Whole Corn Cobs Make 

Great Duck Litter


by Carol Deppe


Producing my own cornbread and polenta produces lots of corn cobs. I don't, alas, have a wood stove. So what do I do with the cobs? Keeping ducks requires some sort of moisture-absorbing litter in any indoor quarters. I have been buying straw. You would think that I would have tried to put these two problems together a decade or two ago. Somehow, I didn't think of it until fall of 2012.

I was not being quite as slow as it seems. I always recognized the potential of corn cobs for duck litter. It's just that I thought I needed to run them through a wood chipper-shredder first...that chipper-shredder that I don't have because I hate noisy stuff like that and invariably end up not using it even when I own it. Whole cobs are much lumpier than the straw I have been using for duck bedding. I assumed that the ducks wouldn't find the cobs very comfortable to sit on. My breakthrough was to quit making assumptions and just ask the ducks what they thought about it.

"Asking the ducks" meant putting down a section of cobs and seeing where the ducks bed down. One possible approach would have been to put down a section of cobs and a section of clean straw and see where the ducks bedded down. I didn't do that. What I had was a pen full of straw matted down and coated with duck muck and several bushels of whole corn cobs. I didn't really need to find out how well the ducks like fresh straw, since it becomes coated with duck muck within a day or two. The issue was, which would the ducks prefer-- mucky straw or lumpy cobs? It took the ducks less than 24 hours to give a definitive report. Every time I checked on the ducks they were all sitting happily on the cobs. The report was all the more definitive since they had been sleeping standing up on the mucky straw.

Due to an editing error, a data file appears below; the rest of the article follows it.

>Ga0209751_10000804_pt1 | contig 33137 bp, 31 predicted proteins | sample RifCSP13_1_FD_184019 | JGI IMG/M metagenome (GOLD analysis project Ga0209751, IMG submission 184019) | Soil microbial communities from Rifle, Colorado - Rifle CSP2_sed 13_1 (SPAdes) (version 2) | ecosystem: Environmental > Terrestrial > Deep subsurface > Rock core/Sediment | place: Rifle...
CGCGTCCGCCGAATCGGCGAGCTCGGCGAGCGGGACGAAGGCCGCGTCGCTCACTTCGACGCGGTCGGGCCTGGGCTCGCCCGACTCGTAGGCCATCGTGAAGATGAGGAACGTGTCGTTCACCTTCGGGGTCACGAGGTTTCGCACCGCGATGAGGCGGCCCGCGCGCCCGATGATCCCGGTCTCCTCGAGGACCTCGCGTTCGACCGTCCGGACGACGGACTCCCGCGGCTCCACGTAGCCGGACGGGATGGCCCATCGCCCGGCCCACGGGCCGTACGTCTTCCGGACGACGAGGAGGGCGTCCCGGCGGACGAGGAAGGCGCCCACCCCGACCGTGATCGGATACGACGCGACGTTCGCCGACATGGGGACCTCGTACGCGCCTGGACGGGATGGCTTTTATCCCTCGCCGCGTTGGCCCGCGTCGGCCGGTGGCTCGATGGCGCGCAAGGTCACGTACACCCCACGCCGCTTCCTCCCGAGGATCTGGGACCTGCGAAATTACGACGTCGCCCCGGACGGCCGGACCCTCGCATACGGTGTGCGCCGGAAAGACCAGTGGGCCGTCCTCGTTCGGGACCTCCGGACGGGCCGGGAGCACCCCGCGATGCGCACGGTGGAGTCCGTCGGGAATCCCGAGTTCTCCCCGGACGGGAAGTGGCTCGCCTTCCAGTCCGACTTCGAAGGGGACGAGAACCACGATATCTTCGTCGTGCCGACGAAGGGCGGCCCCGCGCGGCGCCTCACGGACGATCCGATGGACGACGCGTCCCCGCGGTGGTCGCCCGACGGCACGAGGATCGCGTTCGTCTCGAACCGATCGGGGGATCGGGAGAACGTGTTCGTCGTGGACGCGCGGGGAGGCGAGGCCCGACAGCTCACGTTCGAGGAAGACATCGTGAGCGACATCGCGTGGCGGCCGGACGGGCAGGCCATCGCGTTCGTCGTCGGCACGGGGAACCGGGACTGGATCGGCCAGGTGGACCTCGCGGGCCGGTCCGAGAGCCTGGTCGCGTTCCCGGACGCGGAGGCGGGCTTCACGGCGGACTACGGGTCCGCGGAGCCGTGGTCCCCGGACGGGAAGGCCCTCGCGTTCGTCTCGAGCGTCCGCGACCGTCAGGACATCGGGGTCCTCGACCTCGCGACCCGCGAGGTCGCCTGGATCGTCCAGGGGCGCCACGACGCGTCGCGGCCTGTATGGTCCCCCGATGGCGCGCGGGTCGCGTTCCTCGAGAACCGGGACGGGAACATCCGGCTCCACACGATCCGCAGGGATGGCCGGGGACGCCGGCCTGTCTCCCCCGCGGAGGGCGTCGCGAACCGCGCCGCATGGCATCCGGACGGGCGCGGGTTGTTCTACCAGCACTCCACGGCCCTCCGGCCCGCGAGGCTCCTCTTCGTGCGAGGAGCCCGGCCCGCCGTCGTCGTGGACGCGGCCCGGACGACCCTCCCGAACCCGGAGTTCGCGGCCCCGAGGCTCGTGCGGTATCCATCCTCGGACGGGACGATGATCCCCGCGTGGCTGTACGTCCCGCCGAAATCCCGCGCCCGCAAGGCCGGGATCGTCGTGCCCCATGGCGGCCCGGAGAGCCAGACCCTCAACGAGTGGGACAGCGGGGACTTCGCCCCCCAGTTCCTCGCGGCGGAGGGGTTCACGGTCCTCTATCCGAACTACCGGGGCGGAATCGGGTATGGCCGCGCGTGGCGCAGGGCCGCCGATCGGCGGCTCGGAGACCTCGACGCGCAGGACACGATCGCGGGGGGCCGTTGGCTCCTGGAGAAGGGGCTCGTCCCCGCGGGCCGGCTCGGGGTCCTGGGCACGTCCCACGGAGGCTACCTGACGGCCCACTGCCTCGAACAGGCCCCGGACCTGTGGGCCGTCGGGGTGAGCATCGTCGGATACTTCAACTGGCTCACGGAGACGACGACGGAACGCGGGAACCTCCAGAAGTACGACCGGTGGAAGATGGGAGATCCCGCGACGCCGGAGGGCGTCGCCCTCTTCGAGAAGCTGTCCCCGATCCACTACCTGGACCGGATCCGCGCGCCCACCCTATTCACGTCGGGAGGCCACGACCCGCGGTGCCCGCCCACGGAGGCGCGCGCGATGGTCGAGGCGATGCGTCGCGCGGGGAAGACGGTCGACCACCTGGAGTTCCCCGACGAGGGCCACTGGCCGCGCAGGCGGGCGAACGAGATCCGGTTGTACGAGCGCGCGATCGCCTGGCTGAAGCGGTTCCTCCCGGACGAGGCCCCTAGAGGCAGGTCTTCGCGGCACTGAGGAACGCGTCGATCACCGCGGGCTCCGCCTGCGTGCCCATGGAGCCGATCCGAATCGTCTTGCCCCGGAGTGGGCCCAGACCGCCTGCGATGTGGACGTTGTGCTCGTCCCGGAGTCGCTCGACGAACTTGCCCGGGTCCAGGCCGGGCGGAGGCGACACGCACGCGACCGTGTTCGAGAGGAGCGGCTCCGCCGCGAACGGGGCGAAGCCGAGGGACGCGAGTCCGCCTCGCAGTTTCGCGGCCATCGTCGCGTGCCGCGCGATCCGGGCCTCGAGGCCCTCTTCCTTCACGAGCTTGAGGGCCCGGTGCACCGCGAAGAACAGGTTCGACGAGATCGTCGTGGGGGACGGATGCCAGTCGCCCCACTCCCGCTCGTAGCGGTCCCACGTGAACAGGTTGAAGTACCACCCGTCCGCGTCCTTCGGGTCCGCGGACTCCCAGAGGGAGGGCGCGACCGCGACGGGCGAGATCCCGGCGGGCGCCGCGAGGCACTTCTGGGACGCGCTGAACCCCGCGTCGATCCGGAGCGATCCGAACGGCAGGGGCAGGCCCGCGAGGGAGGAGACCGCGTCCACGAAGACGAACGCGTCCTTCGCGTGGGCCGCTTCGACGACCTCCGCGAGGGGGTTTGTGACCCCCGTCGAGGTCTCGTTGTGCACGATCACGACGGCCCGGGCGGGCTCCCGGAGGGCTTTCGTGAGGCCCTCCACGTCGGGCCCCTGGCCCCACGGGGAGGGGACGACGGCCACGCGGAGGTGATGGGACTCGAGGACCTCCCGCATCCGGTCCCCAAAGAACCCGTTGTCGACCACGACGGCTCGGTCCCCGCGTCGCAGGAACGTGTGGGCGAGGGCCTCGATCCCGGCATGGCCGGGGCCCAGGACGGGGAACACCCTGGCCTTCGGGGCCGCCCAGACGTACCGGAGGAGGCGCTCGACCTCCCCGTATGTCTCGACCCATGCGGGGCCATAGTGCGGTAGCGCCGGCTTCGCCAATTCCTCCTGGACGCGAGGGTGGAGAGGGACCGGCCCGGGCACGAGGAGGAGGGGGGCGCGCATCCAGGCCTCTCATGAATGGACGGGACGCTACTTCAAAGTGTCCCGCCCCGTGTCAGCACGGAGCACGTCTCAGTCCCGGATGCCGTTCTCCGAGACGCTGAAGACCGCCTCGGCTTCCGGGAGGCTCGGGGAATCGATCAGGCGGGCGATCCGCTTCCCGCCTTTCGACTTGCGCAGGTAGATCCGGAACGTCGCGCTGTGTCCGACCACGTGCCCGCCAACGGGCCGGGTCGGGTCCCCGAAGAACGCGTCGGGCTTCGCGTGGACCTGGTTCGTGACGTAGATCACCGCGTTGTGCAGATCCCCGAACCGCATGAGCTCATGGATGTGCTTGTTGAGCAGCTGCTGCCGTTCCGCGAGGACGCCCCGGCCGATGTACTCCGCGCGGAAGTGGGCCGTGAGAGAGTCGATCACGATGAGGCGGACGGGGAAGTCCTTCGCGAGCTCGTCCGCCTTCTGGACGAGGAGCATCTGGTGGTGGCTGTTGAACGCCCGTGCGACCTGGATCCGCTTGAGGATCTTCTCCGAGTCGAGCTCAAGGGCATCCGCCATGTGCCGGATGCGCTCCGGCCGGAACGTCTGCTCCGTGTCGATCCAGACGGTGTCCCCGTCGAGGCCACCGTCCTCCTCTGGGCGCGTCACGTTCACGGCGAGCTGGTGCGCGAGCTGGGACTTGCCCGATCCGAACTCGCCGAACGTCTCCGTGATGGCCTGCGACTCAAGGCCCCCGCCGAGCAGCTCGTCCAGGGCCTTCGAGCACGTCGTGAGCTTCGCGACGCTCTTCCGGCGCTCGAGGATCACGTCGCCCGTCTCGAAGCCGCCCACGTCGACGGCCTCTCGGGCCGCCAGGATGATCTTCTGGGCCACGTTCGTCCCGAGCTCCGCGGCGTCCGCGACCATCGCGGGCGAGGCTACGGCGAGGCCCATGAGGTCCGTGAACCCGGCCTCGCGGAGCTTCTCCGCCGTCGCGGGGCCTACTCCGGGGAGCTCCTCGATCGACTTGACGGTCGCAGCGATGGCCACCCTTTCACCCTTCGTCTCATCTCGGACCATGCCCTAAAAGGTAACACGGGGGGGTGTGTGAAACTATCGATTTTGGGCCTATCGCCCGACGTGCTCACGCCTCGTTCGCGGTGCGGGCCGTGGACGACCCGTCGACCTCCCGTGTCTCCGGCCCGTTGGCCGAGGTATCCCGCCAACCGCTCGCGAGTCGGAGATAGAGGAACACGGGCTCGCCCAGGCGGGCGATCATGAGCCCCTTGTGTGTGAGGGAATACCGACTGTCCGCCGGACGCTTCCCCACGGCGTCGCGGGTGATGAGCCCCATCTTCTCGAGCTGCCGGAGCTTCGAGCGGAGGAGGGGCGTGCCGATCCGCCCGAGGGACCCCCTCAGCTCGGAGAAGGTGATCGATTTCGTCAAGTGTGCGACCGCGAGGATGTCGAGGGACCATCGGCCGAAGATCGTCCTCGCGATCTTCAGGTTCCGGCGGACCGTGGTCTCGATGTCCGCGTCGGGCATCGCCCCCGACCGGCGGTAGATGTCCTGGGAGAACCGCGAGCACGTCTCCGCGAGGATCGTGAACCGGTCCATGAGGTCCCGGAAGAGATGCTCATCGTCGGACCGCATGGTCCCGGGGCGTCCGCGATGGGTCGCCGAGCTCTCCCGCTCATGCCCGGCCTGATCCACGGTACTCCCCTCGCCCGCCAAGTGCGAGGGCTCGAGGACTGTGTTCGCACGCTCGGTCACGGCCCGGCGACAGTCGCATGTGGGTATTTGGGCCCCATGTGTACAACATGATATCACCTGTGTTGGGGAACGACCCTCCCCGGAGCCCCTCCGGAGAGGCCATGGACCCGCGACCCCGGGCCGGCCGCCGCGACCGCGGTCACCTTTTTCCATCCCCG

The coarse cobs have plenty of space for duck poop without becoming matted. They also roll a bit as the ducks move over them. This rolling probably helps distribute the manure around on all sides of the cobs and further prevent matting.

I leave figuring out whether to use corn cobs for chicken or turkey litter as an exercise for the reader. Chickens, though, with their smaller volume of drier poop and their scratching behavior, don't create such mucked up bedding so rapidly as do ducks.

The manure-saturated cobs offer interesting possibilities. Matted together straw and duck poop make a great source of garden fertility, but they aren't especially easy to handle. The manurey cobs are basically pelleted fertilizer. Just big pellets. Maybe I should toss one into each hill of squash (leaving half the hills without, of course, as a control). Or I could plant a row of cobs between double rows of corn. Or just toss a few cobs on the ground between corn rows or near squash later in the seasons to give the plants an extra boost. There are lots of things to try...